fallout from the Trump administration’s anti-China rhetoric may now
only increase.
This is the world in which countries such as Britain are having to
think about their strategic vision.
Some of the challenges might be entirely new but many others are
likely to be ones already at play that have been accelerated by the
pandemic, such as worsening relations between Washington and Beijing.
More than anything, though, for Western governments there is a simple
underlying reality to the geopolitical second wave: cash, or a lack of
it.
“You’ve got more problems but less money to deal with them,” one
senior adviser to the British government, who asked for anonymity to
speak candidly about internal deliberations, told me.
After more than a decade of public-spending cuts, for example,
Britain’s military—capable of helping the United States invade both
Iraq and Afghanistan less than 20 years ago—has morphed into a “one
shot” force that is unable to sustain itself for longer than six
months outside Europe, according to Clarke.
What will its capacity look like after another set of cuts? Britain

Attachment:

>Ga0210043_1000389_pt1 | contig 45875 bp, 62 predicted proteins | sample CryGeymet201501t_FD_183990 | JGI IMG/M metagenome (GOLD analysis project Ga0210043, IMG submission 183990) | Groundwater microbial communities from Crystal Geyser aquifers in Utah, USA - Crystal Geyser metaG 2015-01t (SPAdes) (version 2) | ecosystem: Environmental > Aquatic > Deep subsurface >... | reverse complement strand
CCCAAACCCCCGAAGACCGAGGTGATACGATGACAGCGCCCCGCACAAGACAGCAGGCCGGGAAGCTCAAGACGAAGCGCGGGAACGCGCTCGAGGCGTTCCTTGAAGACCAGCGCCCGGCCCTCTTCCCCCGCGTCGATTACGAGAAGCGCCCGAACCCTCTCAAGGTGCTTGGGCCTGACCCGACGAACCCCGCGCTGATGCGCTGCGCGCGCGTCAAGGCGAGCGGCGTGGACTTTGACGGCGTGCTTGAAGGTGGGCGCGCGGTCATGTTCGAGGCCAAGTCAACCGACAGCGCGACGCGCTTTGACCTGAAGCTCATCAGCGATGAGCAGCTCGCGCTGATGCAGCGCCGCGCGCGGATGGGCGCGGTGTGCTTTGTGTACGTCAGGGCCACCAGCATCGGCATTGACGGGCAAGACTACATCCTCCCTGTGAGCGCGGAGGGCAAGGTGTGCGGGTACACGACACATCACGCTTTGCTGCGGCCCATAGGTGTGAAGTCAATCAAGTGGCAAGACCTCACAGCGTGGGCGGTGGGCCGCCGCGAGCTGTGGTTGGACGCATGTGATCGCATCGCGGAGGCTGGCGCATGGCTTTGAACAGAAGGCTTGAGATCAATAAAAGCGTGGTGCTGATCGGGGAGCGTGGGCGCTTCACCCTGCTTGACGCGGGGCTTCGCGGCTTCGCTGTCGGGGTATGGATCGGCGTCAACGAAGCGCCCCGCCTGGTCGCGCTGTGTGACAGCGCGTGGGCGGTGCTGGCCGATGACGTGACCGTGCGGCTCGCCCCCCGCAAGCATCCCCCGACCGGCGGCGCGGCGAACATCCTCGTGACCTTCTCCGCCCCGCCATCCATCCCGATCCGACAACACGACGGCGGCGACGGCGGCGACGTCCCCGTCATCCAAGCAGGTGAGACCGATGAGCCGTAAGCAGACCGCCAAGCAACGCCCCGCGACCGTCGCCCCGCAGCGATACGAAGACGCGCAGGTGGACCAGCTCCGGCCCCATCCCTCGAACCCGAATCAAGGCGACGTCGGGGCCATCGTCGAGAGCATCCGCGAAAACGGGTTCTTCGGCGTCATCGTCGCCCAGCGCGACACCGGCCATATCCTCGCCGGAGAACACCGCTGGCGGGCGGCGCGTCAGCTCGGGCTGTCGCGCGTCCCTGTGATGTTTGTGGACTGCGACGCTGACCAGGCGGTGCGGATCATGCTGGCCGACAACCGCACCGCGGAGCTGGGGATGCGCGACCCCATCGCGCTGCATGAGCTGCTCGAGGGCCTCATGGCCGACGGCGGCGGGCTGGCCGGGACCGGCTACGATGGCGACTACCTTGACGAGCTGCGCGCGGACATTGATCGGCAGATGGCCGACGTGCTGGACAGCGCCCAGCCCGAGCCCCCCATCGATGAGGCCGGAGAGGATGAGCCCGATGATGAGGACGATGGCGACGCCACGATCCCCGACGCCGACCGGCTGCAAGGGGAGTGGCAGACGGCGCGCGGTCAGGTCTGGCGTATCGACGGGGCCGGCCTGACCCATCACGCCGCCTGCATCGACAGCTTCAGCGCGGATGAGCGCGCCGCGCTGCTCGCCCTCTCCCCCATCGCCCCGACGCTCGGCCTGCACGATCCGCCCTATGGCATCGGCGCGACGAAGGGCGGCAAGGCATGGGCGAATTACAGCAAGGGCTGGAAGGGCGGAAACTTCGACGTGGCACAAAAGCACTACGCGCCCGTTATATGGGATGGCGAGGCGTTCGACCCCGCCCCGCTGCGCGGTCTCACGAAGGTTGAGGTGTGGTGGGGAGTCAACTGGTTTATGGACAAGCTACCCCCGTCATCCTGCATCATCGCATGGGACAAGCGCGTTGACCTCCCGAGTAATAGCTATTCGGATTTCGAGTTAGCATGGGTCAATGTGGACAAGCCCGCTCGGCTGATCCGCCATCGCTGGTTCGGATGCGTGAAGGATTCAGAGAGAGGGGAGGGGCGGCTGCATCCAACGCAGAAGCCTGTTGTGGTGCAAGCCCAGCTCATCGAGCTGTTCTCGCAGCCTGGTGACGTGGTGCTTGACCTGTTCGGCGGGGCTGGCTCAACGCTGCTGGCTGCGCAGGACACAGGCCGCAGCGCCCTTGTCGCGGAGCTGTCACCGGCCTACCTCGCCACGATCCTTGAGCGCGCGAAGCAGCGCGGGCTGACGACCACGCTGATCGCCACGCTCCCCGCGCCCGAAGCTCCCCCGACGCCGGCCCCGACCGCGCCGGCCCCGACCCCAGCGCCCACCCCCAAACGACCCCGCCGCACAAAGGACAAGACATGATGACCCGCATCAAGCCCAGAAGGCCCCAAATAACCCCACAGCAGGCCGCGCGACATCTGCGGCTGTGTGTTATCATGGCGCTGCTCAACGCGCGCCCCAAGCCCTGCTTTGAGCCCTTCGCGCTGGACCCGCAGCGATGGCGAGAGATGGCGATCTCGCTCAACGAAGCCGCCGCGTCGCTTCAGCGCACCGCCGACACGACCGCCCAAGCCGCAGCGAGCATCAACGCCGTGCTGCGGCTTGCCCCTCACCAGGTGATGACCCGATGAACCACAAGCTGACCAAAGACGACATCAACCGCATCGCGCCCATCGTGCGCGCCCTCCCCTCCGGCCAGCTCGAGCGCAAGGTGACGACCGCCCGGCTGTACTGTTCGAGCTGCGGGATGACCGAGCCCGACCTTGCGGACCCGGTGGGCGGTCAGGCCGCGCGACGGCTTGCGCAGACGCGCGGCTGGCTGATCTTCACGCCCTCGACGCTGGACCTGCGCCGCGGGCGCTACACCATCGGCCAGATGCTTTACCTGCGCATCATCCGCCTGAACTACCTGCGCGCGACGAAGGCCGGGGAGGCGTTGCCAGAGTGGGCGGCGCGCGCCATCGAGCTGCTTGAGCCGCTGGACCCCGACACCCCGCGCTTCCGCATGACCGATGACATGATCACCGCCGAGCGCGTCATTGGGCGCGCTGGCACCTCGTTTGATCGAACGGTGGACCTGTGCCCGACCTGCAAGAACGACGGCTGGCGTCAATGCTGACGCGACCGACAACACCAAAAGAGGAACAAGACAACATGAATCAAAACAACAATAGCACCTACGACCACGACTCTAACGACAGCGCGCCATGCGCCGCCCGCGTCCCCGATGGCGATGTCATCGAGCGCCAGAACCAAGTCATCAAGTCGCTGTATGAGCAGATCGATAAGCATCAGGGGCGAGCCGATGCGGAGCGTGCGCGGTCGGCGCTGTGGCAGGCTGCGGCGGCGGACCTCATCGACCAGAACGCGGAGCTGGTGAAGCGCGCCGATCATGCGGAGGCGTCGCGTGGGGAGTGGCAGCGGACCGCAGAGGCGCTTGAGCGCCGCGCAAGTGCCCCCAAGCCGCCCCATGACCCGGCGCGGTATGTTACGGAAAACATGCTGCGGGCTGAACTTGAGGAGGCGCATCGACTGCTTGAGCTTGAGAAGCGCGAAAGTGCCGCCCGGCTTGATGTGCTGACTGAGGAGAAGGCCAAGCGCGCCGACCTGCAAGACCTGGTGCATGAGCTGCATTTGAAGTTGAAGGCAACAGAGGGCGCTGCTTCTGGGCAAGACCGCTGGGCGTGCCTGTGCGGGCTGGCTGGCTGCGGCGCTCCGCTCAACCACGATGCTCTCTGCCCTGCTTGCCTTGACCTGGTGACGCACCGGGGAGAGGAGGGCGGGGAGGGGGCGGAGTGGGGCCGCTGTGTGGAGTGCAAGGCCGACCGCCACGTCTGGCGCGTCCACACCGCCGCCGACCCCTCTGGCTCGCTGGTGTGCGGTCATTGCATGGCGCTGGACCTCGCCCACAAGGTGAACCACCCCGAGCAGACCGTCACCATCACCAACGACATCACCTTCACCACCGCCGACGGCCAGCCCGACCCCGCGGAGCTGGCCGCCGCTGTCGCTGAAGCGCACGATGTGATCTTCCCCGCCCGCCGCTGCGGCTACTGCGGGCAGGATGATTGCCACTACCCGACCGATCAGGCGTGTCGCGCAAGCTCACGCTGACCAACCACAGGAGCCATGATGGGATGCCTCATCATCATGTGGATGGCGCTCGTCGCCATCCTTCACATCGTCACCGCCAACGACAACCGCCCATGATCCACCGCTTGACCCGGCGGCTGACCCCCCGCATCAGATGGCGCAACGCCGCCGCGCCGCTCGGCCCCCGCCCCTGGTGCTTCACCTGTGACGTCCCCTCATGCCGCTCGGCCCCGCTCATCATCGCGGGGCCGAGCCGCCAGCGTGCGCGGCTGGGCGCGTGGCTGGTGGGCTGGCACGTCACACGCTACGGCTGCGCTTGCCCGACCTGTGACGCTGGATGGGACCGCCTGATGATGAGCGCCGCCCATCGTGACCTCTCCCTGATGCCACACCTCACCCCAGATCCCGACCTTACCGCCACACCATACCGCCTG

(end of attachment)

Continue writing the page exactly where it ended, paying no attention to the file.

and France required American support to intervene in Libya in 2011.
Could a joint European force do so again anywhere along its exposed
underbelly on the North African shore? Could it even be used in a
purely medical capacity, as it was during the Ebola outbreak in 2014?
A major British government review of the country’s foreign-affairs,
defense, and intelligence strategy was due to be published this year,
but it has since been pushed back indefinitely because of the
pandemic.
The immediate consequence is that the review, when it happens, will be
less strategic and more tactical—driven by financial considerations
rather than any grand vision the government wanted to set out for
post-Brexit Britain.